“I may be older than the town of Avon, but I have a ‘young’ officer’s enthusiasm and an ‘old’ man’s wisdom when patrolling the streets of Avon,” DeGhetto said.
DeGhetto said he is excited to get to know the town and its people better as his career progresses.
Former firefighter and deputy coroner, 36-year-old Rio Burgess made his way from Canada to the Eagle River Valley.
“In 2022, I felt that the general opinion of law enforcement was not great in the United States,” Burgess said. “I saw there was an opportunity and felt there was a need for people to step in and serve, to help our communities, the profession and to reduce the generally low application rates, so I applied.”
While eager to serve and protect, Burgess said that becoming a police officer also involves understanding and dealing with some lesser-known challenges and dangers both on and off duty.
However, Burgess said those within the department support one another, so the officers don’t have to meet these challenges alone.
“I work with some of the best people around, who hold themselves and each other to a very high standard,” Burgess said.
With the sense of community and ability to support those around Avon, Burgess encouraged those interested in applying to be an officer to do so.
“There is a ton to learn about how to be a good and effective police officer, but I am so grateful to the Avon Police Department and everyone at the town of Avon for welcoming me to this career,” Burgess said. “I couldn’t ask for a better group of people; I owe my thanks to all who recommended I apply to Avon Police Department.”
Burgess said he used to think a career in law enforcement wouldn’t suit him, however, he said he has been surprised by how much he enjoys the job.
24-year-old Joshua Hernandez grew up in the inner city of Chicago and moved to Colorado to carve out a better life for himself and his family.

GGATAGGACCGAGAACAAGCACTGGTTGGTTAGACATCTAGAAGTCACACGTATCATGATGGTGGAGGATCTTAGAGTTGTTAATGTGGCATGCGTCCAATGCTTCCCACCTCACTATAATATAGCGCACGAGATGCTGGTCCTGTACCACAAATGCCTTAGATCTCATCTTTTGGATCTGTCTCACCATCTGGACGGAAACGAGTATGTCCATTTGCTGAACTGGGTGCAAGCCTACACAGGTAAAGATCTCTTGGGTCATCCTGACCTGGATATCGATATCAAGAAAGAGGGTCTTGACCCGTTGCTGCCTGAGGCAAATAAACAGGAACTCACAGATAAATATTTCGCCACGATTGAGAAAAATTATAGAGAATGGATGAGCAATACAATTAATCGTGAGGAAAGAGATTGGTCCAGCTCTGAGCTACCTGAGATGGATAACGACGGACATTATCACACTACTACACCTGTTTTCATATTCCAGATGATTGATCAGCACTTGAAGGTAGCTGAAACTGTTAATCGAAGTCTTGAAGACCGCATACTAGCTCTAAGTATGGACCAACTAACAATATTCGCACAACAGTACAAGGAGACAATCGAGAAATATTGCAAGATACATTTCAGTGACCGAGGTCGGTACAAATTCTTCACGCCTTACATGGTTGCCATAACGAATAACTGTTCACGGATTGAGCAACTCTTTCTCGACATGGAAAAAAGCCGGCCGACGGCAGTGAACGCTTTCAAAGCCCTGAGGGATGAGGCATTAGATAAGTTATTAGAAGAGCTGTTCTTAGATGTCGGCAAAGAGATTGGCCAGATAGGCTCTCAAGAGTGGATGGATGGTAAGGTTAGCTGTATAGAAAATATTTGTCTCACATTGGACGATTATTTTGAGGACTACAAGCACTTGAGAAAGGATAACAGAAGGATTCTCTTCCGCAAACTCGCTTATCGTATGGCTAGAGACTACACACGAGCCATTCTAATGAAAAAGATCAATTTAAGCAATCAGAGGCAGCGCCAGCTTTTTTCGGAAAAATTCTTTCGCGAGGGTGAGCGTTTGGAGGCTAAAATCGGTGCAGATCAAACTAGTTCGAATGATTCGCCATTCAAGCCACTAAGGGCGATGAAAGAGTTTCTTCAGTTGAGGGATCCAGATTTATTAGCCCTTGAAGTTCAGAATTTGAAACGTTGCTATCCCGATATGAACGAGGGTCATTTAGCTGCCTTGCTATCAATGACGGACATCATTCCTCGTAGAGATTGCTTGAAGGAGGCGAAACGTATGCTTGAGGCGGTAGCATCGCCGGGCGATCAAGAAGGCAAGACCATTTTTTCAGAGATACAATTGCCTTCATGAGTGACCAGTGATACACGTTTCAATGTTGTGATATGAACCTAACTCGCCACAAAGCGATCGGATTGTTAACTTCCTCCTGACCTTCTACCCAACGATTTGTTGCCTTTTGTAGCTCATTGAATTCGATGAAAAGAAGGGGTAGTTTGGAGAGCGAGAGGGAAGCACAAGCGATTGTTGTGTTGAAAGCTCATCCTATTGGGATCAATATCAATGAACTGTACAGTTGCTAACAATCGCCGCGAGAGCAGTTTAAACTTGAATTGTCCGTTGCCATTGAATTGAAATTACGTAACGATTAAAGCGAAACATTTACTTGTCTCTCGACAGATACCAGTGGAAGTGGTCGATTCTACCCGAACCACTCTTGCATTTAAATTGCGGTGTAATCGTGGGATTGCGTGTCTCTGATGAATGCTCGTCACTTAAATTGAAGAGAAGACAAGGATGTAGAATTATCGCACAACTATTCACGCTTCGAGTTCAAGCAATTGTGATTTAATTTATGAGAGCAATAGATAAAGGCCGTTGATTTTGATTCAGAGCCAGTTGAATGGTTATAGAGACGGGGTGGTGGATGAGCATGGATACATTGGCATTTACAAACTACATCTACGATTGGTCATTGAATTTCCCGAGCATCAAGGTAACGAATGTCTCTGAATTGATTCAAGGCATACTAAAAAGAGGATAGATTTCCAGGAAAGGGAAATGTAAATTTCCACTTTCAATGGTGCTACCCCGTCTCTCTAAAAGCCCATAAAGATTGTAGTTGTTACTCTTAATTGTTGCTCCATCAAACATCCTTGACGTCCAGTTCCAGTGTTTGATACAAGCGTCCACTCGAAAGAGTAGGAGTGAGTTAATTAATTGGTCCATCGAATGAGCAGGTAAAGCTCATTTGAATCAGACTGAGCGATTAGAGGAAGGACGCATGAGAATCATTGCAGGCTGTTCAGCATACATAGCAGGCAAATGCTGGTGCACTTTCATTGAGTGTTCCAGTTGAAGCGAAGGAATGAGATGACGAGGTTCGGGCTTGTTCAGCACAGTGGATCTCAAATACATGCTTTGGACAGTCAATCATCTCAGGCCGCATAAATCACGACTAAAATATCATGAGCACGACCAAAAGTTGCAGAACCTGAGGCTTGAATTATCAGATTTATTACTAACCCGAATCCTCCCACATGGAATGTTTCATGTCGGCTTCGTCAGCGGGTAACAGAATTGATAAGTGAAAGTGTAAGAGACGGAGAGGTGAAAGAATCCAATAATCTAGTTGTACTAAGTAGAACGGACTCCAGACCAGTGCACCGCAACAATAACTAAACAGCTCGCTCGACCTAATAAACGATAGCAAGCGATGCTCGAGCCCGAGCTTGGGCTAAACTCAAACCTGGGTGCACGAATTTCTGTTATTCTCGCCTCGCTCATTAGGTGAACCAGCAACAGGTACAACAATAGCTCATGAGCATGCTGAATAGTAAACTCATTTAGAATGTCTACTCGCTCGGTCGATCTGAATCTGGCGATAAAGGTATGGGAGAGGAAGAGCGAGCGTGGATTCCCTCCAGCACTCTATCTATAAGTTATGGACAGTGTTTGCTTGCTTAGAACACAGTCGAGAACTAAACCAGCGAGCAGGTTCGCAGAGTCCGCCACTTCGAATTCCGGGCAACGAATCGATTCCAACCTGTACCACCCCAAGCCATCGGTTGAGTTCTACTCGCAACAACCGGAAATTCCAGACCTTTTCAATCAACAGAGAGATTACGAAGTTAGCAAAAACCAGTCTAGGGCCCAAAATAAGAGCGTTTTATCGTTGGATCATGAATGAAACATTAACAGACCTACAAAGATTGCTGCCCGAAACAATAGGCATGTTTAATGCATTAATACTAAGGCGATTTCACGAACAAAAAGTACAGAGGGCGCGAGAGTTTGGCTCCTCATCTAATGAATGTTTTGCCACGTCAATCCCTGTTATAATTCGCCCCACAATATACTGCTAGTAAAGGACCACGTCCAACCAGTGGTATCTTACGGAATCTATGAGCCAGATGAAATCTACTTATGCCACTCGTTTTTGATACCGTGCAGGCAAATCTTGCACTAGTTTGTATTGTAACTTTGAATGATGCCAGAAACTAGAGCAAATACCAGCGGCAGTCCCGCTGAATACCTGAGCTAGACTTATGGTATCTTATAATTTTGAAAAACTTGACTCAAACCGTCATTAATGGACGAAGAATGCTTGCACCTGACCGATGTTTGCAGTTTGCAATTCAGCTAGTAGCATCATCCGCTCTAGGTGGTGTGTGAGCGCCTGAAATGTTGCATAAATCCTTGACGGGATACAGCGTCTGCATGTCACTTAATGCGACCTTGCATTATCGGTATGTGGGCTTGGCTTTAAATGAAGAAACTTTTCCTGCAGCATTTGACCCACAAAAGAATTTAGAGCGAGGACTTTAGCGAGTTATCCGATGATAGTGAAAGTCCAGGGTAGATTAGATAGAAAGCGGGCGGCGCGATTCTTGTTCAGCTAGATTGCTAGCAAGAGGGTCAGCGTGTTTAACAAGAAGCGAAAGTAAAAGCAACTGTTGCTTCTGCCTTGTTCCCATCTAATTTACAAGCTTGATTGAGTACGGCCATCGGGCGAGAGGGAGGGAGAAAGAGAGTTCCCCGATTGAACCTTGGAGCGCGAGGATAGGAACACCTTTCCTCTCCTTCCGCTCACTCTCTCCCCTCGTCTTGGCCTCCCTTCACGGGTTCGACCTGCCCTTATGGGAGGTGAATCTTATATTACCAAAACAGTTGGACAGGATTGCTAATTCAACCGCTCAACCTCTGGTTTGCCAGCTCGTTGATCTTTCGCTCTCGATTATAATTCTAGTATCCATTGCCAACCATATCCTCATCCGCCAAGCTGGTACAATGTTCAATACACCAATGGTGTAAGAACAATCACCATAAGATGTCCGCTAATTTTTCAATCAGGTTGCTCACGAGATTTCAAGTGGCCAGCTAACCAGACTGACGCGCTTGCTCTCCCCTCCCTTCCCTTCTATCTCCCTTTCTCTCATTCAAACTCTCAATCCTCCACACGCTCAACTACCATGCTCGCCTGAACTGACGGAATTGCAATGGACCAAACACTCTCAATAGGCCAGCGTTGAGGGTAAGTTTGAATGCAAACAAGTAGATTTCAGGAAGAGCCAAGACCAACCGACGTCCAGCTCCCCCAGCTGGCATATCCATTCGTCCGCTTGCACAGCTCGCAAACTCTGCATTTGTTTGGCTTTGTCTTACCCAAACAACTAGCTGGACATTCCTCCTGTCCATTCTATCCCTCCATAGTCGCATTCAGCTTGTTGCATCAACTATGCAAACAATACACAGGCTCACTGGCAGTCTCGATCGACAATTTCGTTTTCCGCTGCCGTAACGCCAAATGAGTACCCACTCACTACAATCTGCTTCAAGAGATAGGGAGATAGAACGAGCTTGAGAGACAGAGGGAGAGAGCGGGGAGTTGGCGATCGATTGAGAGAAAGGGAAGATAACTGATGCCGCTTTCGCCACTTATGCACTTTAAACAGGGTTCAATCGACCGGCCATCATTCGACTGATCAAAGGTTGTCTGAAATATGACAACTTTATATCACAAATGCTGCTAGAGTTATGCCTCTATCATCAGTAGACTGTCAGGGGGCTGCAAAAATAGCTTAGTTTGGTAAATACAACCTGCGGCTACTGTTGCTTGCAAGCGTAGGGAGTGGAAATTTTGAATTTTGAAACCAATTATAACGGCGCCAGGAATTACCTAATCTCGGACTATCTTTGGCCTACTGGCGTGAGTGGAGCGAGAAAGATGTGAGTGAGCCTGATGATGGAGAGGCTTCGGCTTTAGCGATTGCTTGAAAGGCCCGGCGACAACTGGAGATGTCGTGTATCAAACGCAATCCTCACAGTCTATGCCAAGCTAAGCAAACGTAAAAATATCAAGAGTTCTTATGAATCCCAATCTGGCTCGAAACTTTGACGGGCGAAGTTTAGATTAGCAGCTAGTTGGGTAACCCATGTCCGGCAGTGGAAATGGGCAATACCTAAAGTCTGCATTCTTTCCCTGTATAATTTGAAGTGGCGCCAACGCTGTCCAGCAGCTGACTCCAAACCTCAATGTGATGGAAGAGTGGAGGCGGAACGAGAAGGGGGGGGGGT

“I have always seen law enforcement officers as a shining beacon of hope in the community,” Hernandez said. “Officers back home made regular trips into my neighborhood where they would stop to play basketball with the local kids and interact with the community. I strived to be like them.”
Hernandez said there is nothing quite like being a police officer, which can often be the most challenging part of being one.
“You have to be thrown into situations that are rapidly evolving and uncertain and make correct decisions,” Hernandez said.
While navigating those unpredictable and often dangerous environments, Hernandez said that every day he feels the rewarding nature of the position as well.
“(You’re) going home every night and knowing that you made a change in someone’s life for the better, no matter how small of an interaction you had,” Hernandez said.
Hernandez said he looks forward to work every day, largely due to the group of people he works with.
“The other officers and staff at the Avon Police Department are more like a family to me than coworkers,” Hernandez said.
Hernandez encouraged community members to come up and say ‘hi’ to him, as he loves getting to know people living and visiting in the community.
“When I’m not on duty, I compete locally in the mixed martial arts scene,” Hernandez said. “If I’m not busy attending to calls for service, I would love to chat about all things MMA.”